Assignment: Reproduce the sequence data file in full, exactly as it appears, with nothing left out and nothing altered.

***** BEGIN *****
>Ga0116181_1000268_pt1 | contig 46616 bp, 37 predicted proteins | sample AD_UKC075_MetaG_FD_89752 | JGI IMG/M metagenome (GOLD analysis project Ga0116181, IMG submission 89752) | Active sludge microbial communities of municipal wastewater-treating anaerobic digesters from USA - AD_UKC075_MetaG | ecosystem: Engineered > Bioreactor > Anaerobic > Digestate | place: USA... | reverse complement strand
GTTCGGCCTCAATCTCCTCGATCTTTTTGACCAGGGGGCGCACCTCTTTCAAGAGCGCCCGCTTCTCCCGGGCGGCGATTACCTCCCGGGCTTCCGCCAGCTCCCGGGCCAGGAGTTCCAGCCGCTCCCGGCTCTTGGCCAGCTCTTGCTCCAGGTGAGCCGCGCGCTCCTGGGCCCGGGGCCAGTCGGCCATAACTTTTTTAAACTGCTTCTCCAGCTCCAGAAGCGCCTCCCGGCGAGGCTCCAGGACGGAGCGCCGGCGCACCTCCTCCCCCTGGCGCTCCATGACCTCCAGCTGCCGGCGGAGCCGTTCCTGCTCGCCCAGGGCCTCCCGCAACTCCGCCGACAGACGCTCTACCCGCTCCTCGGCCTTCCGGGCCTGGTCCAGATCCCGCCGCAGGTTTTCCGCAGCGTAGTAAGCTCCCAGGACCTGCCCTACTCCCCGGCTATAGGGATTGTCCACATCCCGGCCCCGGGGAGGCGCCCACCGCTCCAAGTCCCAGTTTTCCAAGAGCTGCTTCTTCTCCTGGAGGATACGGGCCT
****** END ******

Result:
>Ga0116181_1000268_pt1 | contig 46616 bp, 37 predicted proteins | sample AD_UKC075_MetaG_FD_89752 | JGI IMG/M metagenome (GOLD analysis project Ga0116181, IMG submission 89752) | Active sludge microbial communities of municipal wastewater-treating anaerobic digesters from USA - AD_UKC075_MetaG | ecosystem: Engineered > Bioreactor > Anaerobic > Digestate | place: USA... | reverse complement strand
GTTCGGCCTCAATCTCCTCGATCTTTTTGACCAGGGGGCGCACCTCTTTCAAGAGCGCCCGCTTCTCCCGGGCGGCGATTACCTCCCGGGCTTCCGCCAGCTCCCGGGCCAGGAGTTCCAGCCGCTCCCGGCTCTTGGCCAGCTCTTGCTCCAGGTGAGCCGCGCGCTCCTGGGCCCGGGGCCAGTCGGCCATAACTTTTTTAAACTGCTTCTCCAGCTCCAGAAGCGCCTCCCGGCGAGGCTCCAGGACGGAGCGCCGGCGCACCTCCTCCCCCTGGCGCTCCATGACCTCCAGCTGCCGGCGGAGCCGTTCCTGCTCGCCCAGGGCCTCCCGCAACTCCGCCGACAGACGCTCTACCCGCTCCTCGGCCTTCCGGGCCTGGTCCAGATCCCGCCGCAGGTTTTCCGCAGCGTAGTAAGCTCCCAGGACCTGCCCTACTCCCCGGCTATAGGGATTGTCCACATCCCGGCCCCGGGGAGGCGCCCACCGCTCCAAGTCCCAGTTTTCCAAGAGCTGCTTCTTCTCCTGGAGGATACGGGCCT